17. DOJ and FBI did a study years ago asking criminals convicted of gun crimes about the sources of their guns.

    Over 80% of them were stolen or smuggled. Unless banks and credit card companies are processing transactions for cartels and street dealers, these companies would never know about these transactions.

    Any system that monitors and tracks legal transactions is intended to do one thing – create a proxy gun registry of legal gun owners.

  18. Give us as customers some credit for shutting this down with Discover. The first thing I did was write to them to ask whether or not they were proceeding with utilization of the new code. It may be no surprise, but they did not answer me, however, I believe that many people like me raised concerns over this issue. So I guess management at Discover is smart enough to realize that their customers do have a voice. Many thanks to everyone who participated in this venture to stop the insanity.

  19. The antis who pushed for the MCC know as little about business and credit cards as they do about firearms. The while scheme was proposed by a journalist, who really know nothing. A firearms MCC wouldn’t have worked the way they thought it would. Besides not knowing what was purchased, the card processors (not credit card companies or issuers) are the ones to assign the MCC to a business, and business that didn’t want the new code could either ask for a different one or pick a different processor if the processor insisted on the firearms code.

  20. They are just going to implement this new MCC codes anyway. It is just a delay. Criminals do not used credit cards to purchase their firearms and ammo. Do these credit card companies know anything or they just want to restrict us 2nd Amendment supports?

  21. Translation: the whole idea of sucking up to the anti-gun left by tracking and reporting “suspicious” gun purchases — while violating individuals’ privacy rights — became too hot, too politically risky, and possibly very costly.

    As with other languages your desire that this be the correct translation doesn’t make it so.

    The key to this whole thing is that word “pause”.

    As a noun, it may mean 1. a temporary stop 2. a break in a verse or a brief suspension of the voice to indicate the limits and relations of sentences and their parts 3. temporary inaction especially as caused by uncertainty (hesitation) 4. the sign denoting a fermata or a mark (such as a period or comma) used in writing or printing to indicate or correspond to a pause of voice 5 a reason or cause for pausing (as to reconsider) 6. a function of an electronic device that pauses a recording.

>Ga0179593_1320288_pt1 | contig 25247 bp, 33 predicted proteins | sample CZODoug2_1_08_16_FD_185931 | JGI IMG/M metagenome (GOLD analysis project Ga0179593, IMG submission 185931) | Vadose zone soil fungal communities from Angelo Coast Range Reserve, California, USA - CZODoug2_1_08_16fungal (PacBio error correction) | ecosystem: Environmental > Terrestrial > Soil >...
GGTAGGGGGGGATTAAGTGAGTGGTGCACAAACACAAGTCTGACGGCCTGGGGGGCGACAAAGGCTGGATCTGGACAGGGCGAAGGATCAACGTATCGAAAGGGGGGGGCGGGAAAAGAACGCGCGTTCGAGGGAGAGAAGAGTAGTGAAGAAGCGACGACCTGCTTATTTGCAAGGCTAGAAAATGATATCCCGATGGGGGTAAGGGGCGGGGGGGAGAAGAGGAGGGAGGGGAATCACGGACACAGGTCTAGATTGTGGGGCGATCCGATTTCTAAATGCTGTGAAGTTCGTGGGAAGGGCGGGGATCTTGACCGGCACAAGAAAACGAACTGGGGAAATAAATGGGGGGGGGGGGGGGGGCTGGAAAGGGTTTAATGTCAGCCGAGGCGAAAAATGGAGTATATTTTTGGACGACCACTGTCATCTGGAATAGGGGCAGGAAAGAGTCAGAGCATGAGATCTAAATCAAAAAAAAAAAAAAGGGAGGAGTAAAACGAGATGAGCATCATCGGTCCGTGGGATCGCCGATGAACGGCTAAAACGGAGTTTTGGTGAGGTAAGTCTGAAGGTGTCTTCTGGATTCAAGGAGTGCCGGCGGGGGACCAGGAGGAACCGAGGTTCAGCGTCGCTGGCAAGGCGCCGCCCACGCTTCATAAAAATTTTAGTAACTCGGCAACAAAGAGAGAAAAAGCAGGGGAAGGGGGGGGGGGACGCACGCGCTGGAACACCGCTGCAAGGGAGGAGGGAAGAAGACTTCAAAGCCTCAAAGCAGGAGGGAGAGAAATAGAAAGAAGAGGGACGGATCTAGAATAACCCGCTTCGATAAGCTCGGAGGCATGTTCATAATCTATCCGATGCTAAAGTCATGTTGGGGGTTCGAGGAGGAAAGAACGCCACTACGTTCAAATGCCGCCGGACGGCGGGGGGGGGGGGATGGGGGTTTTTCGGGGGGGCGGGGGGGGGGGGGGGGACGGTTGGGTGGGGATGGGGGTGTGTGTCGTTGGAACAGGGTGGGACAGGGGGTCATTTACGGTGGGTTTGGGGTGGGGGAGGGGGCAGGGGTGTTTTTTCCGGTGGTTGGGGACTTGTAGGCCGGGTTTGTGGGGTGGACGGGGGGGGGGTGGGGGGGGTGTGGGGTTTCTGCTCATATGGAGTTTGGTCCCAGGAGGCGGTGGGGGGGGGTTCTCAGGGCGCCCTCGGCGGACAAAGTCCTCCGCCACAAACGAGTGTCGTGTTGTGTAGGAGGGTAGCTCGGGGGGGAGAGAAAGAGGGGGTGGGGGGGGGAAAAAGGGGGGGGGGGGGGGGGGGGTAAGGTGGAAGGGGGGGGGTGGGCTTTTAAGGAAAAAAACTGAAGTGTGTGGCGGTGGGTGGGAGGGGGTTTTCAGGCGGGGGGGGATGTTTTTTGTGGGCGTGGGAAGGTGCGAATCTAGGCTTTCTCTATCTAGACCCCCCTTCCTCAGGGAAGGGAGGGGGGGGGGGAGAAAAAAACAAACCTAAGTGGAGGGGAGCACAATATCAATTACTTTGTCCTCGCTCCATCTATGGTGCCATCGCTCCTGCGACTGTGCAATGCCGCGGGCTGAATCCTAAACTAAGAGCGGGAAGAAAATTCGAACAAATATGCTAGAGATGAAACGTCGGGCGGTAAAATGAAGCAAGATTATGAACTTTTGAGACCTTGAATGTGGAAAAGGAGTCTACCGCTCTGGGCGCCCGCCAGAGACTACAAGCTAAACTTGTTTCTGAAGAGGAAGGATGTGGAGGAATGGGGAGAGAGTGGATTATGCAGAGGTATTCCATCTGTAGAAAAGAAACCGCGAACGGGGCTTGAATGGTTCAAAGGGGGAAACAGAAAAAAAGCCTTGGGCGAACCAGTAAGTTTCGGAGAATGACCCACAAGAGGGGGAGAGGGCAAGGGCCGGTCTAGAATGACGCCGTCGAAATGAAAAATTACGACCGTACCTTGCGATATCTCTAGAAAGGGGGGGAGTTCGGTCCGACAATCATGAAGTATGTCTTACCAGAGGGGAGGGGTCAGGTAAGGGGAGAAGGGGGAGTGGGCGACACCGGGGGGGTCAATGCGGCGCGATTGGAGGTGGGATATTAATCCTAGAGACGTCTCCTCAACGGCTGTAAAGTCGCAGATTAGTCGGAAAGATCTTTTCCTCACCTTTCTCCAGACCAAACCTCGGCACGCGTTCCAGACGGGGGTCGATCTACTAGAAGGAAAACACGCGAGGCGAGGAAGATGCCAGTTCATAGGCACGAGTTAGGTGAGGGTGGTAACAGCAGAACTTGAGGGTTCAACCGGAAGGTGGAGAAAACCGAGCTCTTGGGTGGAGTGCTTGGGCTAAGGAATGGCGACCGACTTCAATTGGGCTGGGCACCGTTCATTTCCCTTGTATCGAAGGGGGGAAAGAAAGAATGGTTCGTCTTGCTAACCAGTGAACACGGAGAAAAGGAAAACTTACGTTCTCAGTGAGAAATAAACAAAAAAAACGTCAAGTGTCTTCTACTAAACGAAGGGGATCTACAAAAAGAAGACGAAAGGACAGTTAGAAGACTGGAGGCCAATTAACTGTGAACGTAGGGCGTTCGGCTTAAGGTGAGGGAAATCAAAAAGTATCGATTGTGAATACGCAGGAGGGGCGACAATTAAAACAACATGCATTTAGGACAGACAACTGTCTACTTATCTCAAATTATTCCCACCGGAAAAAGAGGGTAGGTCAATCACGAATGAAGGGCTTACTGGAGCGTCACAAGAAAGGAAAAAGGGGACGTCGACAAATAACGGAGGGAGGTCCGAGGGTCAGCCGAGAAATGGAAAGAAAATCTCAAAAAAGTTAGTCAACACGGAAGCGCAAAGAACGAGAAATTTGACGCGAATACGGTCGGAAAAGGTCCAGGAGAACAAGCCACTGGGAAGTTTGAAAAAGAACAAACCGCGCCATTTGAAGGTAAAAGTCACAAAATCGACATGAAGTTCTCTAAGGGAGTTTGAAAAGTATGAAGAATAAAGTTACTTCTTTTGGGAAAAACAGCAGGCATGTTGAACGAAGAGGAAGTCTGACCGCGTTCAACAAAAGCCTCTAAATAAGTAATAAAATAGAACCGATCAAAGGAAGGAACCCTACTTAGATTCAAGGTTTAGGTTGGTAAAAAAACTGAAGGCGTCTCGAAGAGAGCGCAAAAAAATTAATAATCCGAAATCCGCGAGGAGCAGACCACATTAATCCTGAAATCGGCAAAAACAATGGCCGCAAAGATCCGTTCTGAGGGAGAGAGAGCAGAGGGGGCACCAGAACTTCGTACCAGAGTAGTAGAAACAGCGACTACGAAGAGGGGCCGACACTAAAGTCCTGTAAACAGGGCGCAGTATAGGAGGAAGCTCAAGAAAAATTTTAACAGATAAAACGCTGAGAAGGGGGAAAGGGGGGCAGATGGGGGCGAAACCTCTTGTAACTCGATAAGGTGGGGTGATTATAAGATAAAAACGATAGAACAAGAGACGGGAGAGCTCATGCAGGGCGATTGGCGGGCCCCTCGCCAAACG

As a verb, it may mean 1. to stop temporarily 2. to linger for a time.

    Parsing it as a noun we can eliminate 2, 4, 5 and 6, leaving 1 and 3. Parsing the word as a verb we could theoretically accept either but 1 is the better definition since physical movement is not a part of the sentence. That said, even if we go with 2 by choosing the more poetic use of language the meaning is the same.


    At this point you should not make any assumption that they’ve canned this idea. They are, at best, using the 3rd definition of “pause” as a noun. They will tactically “pause” to observe what legislatures and State AGs do for the purpose of seeing if they can get around the legal niceties.

    The current intention is obviously “a temporary stop” which, logically means that the intent is to continue on at some point in the future, though possibly using an alternative method to achieve the same goal. The only way “pause” becomes “permanent stop” is if it is deemed impossible legally or too costly to go forward.

    Therefore a proposed better translation:

    We’ve temporarily suspended our plans until we figure out if we can get away with them legally. If not, we will assess alternative methods to achieve the original goal without violating the letter of the law. At the same time, we will assess costs on both ends. We will take the path of least resistance when it comes to money. All of which is to say that there is no plan to stop, we plan to go forward unless that becomes impossible or too costly.

    Which, in the modern environment is a “dog whistle” saying this: “Hey, ESG folks, we are willing to tell the AG to fuck off. You just gotta make it worth more to do it than not to do it. We see your trillions, pony up and we’ll do what you want. Unless we’re threatened with prison, the ball’s in your court because you’ve got that sweet, sweet cash.”

    • “We’ve temporarily suspended our plans until we figure out if we can get away with them legally.”

      Perhaps a law can be crafted to stop that?

      I’d be very suspicious of one, because the Leftist Scum ™ very badly wants a list of names and addresses they can use against us… 🙁

      • It can be crafted. But it needs serious teeth. Like violations send CEO’s up the river for 25 years. Something they’d actually worry about rather than something they figure the company can just pay off on their behalf.

        The issue is that once crafted it can later be altered to include other “rights”.

        Incentives. People and societies run on them. The Left knows this and weaponizes it. You can do the same.

        If you want to do this it’s time to stop thinking inside .gov and law. Realize that both are governed by politics and that politics is downstream from culture.

        How much control over culture does the right have? Like zero IRL. But they can take back a lot of it real fast if they want to by retaking the educational system.